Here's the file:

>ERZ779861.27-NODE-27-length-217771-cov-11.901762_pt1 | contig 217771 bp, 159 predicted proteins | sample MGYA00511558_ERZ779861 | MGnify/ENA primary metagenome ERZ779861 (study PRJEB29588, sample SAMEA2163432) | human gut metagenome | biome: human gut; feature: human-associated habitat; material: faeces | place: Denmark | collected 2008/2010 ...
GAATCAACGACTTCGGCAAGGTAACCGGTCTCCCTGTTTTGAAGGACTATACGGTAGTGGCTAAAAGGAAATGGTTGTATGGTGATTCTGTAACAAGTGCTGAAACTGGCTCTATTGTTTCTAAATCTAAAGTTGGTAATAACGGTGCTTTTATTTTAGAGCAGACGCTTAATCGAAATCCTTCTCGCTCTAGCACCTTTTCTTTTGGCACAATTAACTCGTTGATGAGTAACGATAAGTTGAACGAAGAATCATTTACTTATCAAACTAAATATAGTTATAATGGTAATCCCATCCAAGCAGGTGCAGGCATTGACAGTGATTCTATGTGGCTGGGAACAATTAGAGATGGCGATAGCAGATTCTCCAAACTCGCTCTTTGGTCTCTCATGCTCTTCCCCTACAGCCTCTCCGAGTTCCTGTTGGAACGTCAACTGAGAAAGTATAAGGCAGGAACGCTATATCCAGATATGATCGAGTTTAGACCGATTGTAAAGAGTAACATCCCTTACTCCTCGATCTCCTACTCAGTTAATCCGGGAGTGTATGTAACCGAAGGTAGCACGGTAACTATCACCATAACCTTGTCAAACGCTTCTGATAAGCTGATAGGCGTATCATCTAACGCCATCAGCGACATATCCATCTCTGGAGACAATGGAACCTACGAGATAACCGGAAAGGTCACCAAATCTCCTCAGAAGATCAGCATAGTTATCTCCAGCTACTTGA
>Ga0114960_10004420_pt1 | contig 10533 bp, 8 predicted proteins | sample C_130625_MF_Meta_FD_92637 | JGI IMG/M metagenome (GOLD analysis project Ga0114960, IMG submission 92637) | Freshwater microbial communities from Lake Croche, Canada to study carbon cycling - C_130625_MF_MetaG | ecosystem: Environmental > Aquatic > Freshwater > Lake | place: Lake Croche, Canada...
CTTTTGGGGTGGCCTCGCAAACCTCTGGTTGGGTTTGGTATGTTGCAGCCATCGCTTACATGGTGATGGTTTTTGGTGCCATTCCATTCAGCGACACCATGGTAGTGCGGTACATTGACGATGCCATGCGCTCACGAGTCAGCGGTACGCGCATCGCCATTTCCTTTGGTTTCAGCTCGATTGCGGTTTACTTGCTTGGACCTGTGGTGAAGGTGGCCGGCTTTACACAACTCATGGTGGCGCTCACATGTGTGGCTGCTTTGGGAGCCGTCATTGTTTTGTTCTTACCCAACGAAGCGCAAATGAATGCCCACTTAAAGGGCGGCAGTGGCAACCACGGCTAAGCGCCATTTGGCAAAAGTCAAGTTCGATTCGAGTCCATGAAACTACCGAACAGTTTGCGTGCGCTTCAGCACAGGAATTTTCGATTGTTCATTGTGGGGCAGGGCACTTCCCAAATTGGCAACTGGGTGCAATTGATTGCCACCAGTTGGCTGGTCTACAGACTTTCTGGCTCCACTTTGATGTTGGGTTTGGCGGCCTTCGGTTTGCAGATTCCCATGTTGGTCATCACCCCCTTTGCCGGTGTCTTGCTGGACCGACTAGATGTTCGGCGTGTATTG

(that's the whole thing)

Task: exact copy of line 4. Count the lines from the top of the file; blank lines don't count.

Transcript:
CTTTTGGGGTGGCCTCGCAAACCTCTGGTTGGGTTTGGTATGTTGCAGCCATCGCTTACATGGTGATGGTTTTTGGTGCCATTCCATTCAGCGACACCATGGTAGTGCGGTACATTGACGATGCCATGCGCTCACGAGTCAGCGGTACGCGCATCGCCATTTCCTTTGGTTTCAGCTCGATTGCGGTTTACTTGCTTGGACCTGTGGTGAAGGTGGCCGGCTTTACACAACTCATGGTGGCGCTCACATGTGTGGCTGCTTTGGGAGCCGTCATTGTTTTGTTCTTACCCAACGAAGCGCAAATGAATGCCCACTTAAAGGGCGGCAGTGGCAACCACGGCTAAGCGCCATTTGGCAAAAGTCAAGTTCGATTCGAGTCCATGAAACTACCGAACAGTTTGCGTGCGCTTCAGCACAGGAATTTTCGATTGTTCATTGTGGGGCAGGGCACTTCCCAAATTGGCAACTGGGTGCAATTGATTGCCACCAGTTGGCTGGTCTACAGACTTTCTGGCTCCACTTTGATGTTGGGTTTGGCGGCCTTCGGTTTGCAGATTCCCATGTTGGTCATCACCCCCTTTGCCGGTGTCTTGCTGGACCGACTAGATGTTCGGCGTGTATTG